Back to Harriette. If sensory integration is challenging then it is hard to make sense of complicated sights and sounds or sensory info coming at her simultaneously. So what I would say is sensory info should be simplified and sequential. That is things should be slowed down dramatically and presented to her one at a time. She cannot process things simultaneously just we would have a problem listening to two people at once.

The two key things for this week for teachers to remember

1.     Slow things down – speech, movement, events. Try slowing your speech down; it may sound funny at first but with some kids it can have a dramatic effect. Anyway even if you don’t see a response there can be something going on inside.
2.     Events to be one at a time or one after the other. Say something and wait for her to respond, or show her something, then say something again. People should not speak at the same time near her.

That’s it for today. Have a great day!

Saturday 15 January 2011


He had hydrocephalus when he was born. Water on the brain and a shunt was installed into his brain to drain the fluid. The shunt business was worrying for mum and dad and sometimes the shunt had to be re-fixed or re-adjusted. He lost his sight at first. He was a miracle baby. After time through a lot of prayer and attention he recovered his sight. His mum and dad had three boys to look after. It was not easy. He had constant visits to the hospital. I became involved early on and after assessing him I suspected hemianopia. This means no visual field in the left side of both eyes. Sadly this proved to be accurate and soon he had to go to his first setting to a nursery and then to reception. Reception was a very rocky ride and mainstream schooling proved to be not right for him. Mum wanted the mainstream school because his brothers went there. But it was not for him. It isn’t for everyone. It was a bit overwhelming for him. He often just shut down with the noise and the hustle and bustle.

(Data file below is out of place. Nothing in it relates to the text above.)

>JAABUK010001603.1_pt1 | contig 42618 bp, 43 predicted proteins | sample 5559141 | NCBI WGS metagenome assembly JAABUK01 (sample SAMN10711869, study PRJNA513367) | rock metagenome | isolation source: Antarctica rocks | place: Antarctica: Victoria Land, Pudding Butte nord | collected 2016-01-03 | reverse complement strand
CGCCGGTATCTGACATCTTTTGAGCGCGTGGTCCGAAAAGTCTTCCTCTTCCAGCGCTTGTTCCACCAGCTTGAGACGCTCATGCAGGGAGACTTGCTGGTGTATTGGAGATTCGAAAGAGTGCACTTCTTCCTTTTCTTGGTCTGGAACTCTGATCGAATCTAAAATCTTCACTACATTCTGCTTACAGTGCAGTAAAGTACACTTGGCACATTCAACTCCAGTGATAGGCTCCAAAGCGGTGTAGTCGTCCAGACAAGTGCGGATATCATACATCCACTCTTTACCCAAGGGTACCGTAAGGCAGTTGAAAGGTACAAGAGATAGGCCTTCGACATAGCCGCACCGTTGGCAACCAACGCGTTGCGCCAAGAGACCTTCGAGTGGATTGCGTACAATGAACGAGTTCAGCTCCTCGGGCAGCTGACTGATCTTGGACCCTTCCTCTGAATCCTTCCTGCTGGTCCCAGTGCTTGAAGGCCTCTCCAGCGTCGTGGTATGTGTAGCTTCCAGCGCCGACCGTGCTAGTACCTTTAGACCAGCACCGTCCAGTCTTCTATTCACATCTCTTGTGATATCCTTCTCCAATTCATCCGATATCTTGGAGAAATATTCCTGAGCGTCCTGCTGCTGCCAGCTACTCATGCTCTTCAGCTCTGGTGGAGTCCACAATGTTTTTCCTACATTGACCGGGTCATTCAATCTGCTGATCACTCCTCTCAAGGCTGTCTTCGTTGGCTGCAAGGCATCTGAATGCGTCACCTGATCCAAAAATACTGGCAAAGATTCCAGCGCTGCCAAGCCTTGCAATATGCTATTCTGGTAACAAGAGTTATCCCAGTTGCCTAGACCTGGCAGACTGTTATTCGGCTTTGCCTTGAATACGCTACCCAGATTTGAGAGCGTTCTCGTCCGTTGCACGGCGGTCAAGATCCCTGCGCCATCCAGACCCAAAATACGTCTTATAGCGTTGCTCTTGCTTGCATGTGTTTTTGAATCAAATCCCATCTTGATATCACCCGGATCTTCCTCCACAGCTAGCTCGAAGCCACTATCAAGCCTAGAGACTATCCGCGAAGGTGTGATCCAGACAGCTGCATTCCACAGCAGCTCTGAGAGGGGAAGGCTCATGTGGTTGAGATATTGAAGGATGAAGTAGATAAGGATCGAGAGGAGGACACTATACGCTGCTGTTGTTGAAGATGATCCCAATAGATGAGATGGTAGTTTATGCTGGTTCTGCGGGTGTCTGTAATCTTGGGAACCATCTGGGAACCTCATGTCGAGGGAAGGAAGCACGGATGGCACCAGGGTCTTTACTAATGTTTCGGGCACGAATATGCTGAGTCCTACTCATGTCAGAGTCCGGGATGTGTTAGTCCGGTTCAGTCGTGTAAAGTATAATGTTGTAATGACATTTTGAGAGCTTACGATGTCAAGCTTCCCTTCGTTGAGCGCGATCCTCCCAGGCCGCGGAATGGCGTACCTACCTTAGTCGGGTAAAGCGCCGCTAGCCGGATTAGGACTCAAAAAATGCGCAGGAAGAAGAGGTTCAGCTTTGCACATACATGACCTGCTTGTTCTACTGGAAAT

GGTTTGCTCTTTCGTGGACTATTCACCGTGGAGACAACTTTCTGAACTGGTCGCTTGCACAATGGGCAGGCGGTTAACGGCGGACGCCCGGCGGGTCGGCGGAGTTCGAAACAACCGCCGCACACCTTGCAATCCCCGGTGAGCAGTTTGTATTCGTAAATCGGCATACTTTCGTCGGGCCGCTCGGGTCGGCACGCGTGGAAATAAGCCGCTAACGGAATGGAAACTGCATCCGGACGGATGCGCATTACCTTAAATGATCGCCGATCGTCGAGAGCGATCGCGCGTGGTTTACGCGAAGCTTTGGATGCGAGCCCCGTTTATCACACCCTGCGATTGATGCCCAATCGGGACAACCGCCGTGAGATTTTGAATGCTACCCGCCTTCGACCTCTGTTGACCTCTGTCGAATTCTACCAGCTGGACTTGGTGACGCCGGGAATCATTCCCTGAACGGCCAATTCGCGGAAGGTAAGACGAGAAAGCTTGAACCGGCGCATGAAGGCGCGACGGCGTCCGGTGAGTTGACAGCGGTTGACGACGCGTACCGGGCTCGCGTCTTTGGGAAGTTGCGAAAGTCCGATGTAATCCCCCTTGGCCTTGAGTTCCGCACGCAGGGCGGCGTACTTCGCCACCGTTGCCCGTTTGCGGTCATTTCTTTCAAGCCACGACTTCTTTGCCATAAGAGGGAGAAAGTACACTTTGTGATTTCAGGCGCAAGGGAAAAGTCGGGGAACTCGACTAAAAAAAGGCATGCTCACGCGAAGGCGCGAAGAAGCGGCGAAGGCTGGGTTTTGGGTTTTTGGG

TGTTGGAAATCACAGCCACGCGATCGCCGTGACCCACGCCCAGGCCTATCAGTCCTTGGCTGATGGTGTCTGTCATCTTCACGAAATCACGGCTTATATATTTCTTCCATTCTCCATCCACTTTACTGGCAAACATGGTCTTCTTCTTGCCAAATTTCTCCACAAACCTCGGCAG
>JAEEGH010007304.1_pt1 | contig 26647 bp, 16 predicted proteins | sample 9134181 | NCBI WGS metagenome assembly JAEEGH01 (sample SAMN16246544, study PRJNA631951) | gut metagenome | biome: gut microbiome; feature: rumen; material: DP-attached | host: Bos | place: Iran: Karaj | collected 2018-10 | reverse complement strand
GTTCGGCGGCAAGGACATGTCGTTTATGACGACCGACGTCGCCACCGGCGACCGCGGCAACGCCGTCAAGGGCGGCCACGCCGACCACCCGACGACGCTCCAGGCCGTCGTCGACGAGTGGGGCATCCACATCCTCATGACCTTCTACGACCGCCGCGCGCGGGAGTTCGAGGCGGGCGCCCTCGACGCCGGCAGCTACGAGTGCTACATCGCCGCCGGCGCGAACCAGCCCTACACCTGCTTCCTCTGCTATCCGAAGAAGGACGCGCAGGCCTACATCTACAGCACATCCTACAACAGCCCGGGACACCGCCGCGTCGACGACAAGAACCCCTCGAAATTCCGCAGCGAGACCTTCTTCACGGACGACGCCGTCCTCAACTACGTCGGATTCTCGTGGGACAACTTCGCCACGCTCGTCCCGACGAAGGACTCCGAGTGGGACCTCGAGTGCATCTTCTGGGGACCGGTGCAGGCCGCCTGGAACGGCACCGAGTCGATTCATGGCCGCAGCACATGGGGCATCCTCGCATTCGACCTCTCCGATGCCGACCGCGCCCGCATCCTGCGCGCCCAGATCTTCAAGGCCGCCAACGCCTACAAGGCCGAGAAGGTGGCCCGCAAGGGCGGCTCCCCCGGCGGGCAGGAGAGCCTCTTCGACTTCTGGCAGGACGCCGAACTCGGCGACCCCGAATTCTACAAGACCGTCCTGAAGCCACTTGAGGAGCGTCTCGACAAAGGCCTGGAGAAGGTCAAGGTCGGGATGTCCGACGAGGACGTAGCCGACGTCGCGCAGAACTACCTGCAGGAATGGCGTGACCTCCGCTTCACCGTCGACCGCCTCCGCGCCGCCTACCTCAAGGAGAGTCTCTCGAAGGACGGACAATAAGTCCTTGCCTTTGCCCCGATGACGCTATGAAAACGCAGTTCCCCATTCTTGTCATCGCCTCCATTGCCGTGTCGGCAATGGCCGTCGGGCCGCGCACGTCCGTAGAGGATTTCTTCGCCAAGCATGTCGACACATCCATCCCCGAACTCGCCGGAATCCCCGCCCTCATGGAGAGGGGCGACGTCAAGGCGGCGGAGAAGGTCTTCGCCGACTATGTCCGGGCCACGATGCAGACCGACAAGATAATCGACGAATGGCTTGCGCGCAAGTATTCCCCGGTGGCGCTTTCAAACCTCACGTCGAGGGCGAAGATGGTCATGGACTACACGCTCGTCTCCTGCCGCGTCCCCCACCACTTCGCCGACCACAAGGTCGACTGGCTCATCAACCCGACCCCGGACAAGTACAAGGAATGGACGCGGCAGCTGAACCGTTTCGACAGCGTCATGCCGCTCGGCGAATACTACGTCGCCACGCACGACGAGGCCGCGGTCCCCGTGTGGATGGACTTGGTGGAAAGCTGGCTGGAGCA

He was given a place in the special school for visually impaired children. He loved it there. Small classes, teachers experienced in visual problems, appropriate and adapted work. He really flourished. But after a short time he developed epilepsy. It went on and on and nothing no medication stopped it. He had weeks off school. He was not progressing. He was in distress and not learning.
Mum was told of an operation to remove half his cerebral cortex – the half that was constantly fitting. It was drastic. It was irreversible. A lot of heart searching and careful thought and then the decision was made. He would have the op. 

I spoke to mum after the op and it was incredible. With half his brain disconnected he was virtually as he was before. He was happy and he was back at school. The marvels of modern medicine! The wonderful ‘plasticity’ of the brain. I have not been in touch recently but the last thing I heard was that he is doing well. And there has been no recurrence of the epilepsy. 

Some children are amazing. He is amazing. With so many problems this little boy is happy and brings happiness to all his family and teachers. He is a wonderful kid. A SUPERBOY
PS. I was reminded of this lad after a mom contacted me yesterday about her little boy with hydranencephaly

Friday 14 January 2011


A youngster with microcephaly started in the mainstream nursery this morning and it was an interesting if challenging experience. So for the benefit of all concerned and other teachers out there who are supporting young children with CVI I will offer some reflective thoughts. 

I’ll give him a name, ‘Georgie’ – obviously not his real name. My first observation is that he was sat at a table with Playdo and a number of other things in front of him. Now it has been said many times in these pages that CVI gives rise to attentional difficulties. In practice this means that when looking at a crowded scene Georgie will usually be initially confused and this was the case today. He did not reach out to take the clay and he did not look at it. But then we removed everything but the clay from his field of view and low and behold what did he do? He reached out straight away and took hold of the clay. He saw it for the first time. When it was surrounded by other things he didn’t see but when it was on its own he saw it. Admittedly he didn’t hold it for long but he did hold it. Unfortunately he was actually quite soon after distracted away from it and he let go.